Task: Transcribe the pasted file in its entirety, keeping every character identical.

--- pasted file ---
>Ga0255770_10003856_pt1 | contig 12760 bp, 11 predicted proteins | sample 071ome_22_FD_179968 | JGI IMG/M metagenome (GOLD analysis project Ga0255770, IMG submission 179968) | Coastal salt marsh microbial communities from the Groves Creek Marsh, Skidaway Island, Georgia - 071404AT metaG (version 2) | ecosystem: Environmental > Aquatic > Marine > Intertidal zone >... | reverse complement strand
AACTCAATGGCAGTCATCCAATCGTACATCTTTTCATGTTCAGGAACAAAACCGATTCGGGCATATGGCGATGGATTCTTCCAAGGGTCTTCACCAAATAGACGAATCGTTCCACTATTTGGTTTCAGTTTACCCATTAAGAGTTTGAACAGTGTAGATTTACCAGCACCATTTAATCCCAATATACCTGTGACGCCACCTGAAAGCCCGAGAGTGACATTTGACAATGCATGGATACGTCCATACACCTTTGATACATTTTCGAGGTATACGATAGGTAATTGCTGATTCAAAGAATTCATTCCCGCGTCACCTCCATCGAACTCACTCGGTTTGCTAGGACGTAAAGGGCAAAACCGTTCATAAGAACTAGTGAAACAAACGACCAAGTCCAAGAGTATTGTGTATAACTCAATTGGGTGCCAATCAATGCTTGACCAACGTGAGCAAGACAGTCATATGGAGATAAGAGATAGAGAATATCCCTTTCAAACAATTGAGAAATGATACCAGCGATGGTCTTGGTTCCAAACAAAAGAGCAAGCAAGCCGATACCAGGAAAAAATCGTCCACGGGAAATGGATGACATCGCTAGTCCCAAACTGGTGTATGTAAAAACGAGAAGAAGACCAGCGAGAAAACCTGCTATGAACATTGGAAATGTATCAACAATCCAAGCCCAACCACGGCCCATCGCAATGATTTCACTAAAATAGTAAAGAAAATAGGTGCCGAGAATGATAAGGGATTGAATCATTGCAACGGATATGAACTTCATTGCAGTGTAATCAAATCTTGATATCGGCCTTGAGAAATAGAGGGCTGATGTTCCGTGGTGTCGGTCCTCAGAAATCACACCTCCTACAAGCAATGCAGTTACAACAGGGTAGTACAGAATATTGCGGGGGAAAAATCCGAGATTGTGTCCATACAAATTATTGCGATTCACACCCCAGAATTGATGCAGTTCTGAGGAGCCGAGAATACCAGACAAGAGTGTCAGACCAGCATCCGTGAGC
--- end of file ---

>Ga0255770_10003856_pt1 | contig 12760 bp, 11 predicted proteins | sample 071ome_22_FD_179968 | JGI IMG/M metagenome (GOLD analysis project Ga0255770, IMG submission 179968) | Coastal salt marsh microbial communities from the Groves Creek Marsh, Skidaway Island, Georgia - 071404AT metaG (version 2) | ecosystem: Environmental > Aquatic > Marine > Intertidal zone >... | reverse complement strand
AACTCAATGGCAGTCATCCAATCGTACATCTTTTCATGTTCAGGAACAAAACCGATTCGGGCATATGGCGATGGATTCTTCCAAGGGTCTTCACCAAATAGACGAATCGTTCCACTATTTGGTTTCAGTTTACCCATTAAGAGTTTGAACAGTGTAGATTTACCAGCACCATTTAATCCCAATATACCTGTGACGCCACCTGAAAGCCCGAGAGTGACATTTGACAATGCATGGATACGTCCATACACCTTTGATACATTTTCGAGGTATACGATAGGTAATTGCTGATTCAAAGAATTCATTCCCGCGTCACCTCCATCGAACTCACTCGGTTTGCTAGGACGTAAAGGGCAAAACCGTTCATAAGAACTAGTGAAACAAACGACCAAGTCCAAGAGTATTGTGTATAACTCAATTGGGTGCCAATCAATGCTTGACCAACGTGAGCAAGACAGTCATATGGAGATAAGAGATAGAGAATATCCCTTTCAAACAATTGAGAAATGATACCAGCGATGGTCTTGGTTCCAAACAAAAGAGCAAGCAAGCCGATACCAGGAAAAAATCGTCCACGGGAAATGGATGACATCGCTAGTCCCAAACTGGTGTATGTAAAAACGAGAAGAAGACCAGCGAGAAAACCTGCTATGAACATTGGAAATGTATCAACAATCCAAGCCCAACCACGGCCCATCGCAATGATTTCACTAAAATAGTAAAGAAAATAGGTGCCGAGAATGATAAGGGATTGAATCATTGCAACGGATATGAACTTCATTGCAGTGTAATCAAATCTTGATATCGGCCTTGAGAAATAGAGGGCTGATGTTCCGTGGTGTCGGTCCTCAGAAATCACACCTCCTACAAGCAATGCAGTTACAACAGGGTAGTACAGAATATTGCGGGGGAAAAATCCGAGATTGTGTCCATACAAATTATTGCGATTCACACCCCAGAATTGATGCAGTTCTGAGGAGCCGAGAATACCAGACAAGAGTGTCAGACCAGCATCCGTGAGC